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    ABSTRACT: Coenzyme Q10 (CoQ10) deficiency is a clinically and genetically heterogeneous syndrome which has been associated with 5 major clinical phenotypes: (1) encephalomyopathy, (2) severe infantile multisystemic disease, (3) nephropathy, (4) cerebellar ataxia, and (5) isolated myopathy. Of these phenotypes, cerebellar ataxia and syndromic or isolated nephrotic syndrome are the most common. CoQ10 deficiency predominantly presents in childhood. To date, causative mutations have been identified in a small proportion of patients, making it difficult to identify a phenotype-genotype correlation. Identification of CoQ10 deficiency is important because the disease, in particular muscle symptoms and nephropathy, frequently responds to CoQ10 supplementation.
    Molecular syndromology 07/2014; 5(3-4):141-6. DOI:10.1159/000360490
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    ABSTRACT: Primary coenzyme Q10 (CoQ10) deficiency is a rare mitochondrial disorder associated with 5 major clinical phenotypes: (1) encephalomyopathy, (2) severe infantile multisystemic disease, (3) cerebellar ataxia, (4) isolated myopathy, and (5) steroid-resistant nephrotic syndrome. Growth retardation, deafness and hearing loss have also been described in CoQ10-deficient patients. This heterogeneity in the clinical presentations suggests that multiple pathomechanisms may exist. To investigate the biochemical and molecular consequences of CoQ10 deficiency, different laboratories have studied cultures of skin fibroblasts from patients with CoQ10 deficiency. In this review, we summarize the results obtained in these studies over the last decade.
    Molecular syndromology 07/2014; 5(3-4):163-9. DOI:10.1159/000360494
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    ABSTRACT: Autosomal recessive mutations in the thymidine kinase 2 gene (TK2) cause mitochondrial DNA depletion, multiple deletions, or both due to loss of TK2 enzyme activity and ensuing unbalanced deoxynucleotide triphosphate (dNTP) pools. To bypass Tk2 deficiency, we administered deoxycytidine and deoxythymidine monophosphates (dCMP+dTMP) to the Tk2 H126N (Tk2−/−) knock-in mouse model from postnatal day 4, when mutant mice are phenotypically normal, but biochemically affected. Assessment of 13-day-old Tk2−/− mice treated with dCMP+dTMP 200 mg/kg/day each (Tk2−/−200dCMP/dTMP) demonstrated that in mutant animals, the compounds raise dTTP concentrations, increase levels of mtDNA, ameliorate defects of mitochondrial respiratory chain enzymes, and significantly prolong their lifespan (34 days with treatment versus 13 days untreated). A second trial of dCMP+dTMP each at 400 mg/kg/day showed even greater phenotypic and biochemical improvements. In conclusion, dCMP/dTMP supplementation is the first effective pharmacologic treatment for Tk2 deficiency. Subject Categories Genetics, Gene Therapy & Genetic Disease; Metabolism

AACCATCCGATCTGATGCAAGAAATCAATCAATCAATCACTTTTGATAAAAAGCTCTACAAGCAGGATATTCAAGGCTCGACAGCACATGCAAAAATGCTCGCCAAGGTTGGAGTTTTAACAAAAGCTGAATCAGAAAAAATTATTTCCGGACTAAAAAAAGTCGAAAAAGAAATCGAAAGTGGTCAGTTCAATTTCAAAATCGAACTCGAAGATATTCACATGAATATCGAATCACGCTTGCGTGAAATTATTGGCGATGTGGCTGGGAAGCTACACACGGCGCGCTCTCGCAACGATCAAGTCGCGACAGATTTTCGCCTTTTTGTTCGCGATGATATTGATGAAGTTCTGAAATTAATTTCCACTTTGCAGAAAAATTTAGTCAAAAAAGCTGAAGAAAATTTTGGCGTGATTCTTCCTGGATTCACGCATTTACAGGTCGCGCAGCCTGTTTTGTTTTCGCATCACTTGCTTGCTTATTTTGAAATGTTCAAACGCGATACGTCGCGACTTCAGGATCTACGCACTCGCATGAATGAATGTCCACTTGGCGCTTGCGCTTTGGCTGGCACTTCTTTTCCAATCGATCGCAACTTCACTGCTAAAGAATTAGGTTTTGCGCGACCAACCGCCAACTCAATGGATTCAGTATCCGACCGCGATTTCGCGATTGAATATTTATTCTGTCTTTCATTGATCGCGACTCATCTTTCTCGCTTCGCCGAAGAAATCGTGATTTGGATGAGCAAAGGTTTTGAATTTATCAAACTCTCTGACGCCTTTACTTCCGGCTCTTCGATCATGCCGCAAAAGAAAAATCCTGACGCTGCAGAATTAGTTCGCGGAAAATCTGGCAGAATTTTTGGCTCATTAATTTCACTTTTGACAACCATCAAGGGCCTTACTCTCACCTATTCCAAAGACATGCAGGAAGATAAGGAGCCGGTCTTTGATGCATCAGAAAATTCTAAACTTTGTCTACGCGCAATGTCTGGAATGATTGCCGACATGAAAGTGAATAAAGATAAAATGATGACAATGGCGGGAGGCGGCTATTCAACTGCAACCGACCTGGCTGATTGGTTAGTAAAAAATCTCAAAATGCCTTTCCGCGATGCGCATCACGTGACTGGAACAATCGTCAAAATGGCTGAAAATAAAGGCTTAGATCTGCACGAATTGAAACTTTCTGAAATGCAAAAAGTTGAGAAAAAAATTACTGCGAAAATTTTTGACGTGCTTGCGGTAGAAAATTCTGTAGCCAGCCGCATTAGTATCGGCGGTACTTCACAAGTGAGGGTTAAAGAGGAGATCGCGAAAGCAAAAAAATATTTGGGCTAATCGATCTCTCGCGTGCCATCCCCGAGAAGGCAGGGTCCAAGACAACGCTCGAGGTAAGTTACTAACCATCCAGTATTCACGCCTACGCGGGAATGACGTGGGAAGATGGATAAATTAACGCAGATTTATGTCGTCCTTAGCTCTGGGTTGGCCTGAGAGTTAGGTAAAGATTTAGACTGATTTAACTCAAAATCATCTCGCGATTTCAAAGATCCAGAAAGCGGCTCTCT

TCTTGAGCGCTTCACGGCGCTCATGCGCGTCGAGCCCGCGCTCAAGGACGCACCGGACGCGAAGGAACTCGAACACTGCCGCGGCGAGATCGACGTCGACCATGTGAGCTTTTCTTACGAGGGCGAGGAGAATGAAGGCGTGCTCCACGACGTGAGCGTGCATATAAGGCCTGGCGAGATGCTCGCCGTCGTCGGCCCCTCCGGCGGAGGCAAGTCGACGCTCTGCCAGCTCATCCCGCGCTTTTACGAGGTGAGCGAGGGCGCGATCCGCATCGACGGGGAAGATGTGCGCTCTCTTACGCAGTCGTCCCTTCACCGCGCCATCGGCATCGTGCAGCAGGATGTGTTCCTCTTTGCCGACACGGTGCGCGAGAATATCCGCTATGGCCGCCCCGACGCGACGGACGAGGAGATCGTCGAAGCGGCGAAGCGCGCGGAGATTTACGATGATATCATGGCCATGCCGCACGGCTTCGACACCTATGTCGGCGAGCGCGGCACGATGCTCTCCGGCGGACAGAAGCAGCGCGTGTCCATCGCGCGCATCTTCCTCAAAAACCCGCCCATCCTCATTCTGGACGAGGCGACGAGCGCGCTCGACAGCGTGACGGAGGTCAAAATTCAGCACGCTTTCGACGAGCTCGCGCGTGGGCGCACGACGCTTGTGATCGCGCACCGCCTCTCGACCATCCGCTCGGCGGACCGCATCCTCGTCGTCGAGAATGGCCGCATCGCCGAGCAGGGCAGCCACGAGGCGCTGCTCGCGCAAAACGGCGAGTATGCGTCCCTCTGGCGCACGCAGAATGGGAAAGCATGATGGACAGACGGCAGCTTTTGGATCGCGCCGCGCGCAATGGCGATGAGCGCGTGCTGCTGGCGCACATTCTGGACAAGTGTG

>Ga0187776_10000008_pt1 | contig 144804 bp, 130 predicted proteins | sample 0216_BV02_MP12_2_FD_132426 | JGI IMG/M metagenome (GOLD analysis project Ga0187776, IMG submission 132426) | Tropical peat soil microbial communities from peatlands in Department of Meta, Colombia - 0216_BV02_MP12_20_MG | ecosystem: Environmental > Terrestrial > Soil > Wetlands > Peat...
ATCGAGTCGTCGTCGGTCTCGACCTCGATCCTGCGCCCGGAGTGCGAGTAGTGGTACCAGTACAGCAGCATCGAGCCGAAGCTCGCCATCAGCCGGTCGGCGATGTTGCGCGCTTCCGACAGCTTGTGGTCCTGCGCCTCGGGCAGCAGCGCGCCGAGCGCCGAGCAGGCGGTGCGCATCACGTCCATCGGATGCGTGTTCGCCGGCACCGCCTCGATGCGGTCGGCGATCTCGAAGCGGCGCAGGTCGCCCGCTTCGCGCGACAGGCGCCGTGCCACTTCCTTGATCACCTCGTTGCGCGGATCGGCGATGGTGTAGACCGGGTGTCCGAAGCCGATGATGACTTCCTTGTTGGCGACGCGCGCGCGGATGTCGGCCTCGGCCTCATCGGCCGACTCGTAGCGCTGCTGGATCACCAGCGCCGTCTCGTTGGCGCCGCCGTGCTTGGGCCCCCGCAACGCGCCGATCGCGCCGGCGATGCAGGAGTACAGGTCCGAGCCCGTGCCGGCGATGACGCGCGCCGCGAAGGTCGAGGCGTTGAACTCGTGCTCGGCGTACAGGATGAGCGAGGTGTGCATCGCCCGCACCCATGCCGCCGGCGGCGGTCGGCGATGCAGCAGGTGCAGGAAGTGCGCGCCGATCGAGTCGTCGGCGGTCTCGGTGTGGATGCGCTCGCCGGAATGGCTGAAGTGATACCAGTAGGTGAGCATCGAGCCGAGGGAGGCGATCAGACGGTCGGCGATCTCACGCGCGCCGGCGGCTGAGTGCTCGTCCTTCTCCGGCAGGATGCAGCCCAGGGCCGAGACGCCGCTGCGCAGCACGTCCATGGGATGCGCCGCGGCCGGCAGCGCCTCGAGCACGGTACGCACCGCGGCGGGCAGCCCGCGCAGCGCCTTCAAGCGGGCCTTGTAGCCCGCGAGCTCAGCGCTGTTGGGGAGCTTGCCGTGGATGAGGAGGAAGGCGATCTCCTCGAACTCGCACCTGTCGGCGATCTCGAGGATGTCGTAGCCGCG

EMBO Molecular Medicine 06/2014; 6(8). DOI:10.15252/emmm.201404092 · 8.25 Impact Factor
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    ABSTRACT: Sporadic amyotrophic lateral sclerosis (ALS) is a fatal neurodegenerative disease with no established biological marker. Recent observation of a reduced number of gems (survival motor neuron protein (SMN)-positive nuclear bodies) in cells from patients with familial ALS and the mouse models suggests an involvement of SMN in ALS pathology. At a molecular level, fused in sarcoma (FUS), one of the familial ALS-linked proteins, has been demonstrated to directly interact with SMN, while impaired nuclear localization of mutated FUS causes defective gem formation. Our objective was to determine whether gems and/or nuclear FUS levels in skin derived fibroblasts from sporadic ALS patients are consistently reduced and thus could constitute a novel and readily available biomarker of the disease. Fibroblasts from 20 patients and 17 age-matched healthy controls were cultured and co-immunostained for SMN and FUS. Results showed that no difference was detected between the two groups in the number of gems and in expression pattern of FUS. The number of gems negatively correlated with the age at biopsy in both ALS and control subjects. In conclusion, the expression pattern of SMN and FUS in fibroblasts cannot serve as a biomarker for sporadic ALS. Donor age-dependent gem reduction is a novel observation that links SMN with cellular senescence.
    05/2014; DOI:10.3109/21678421.2014.907319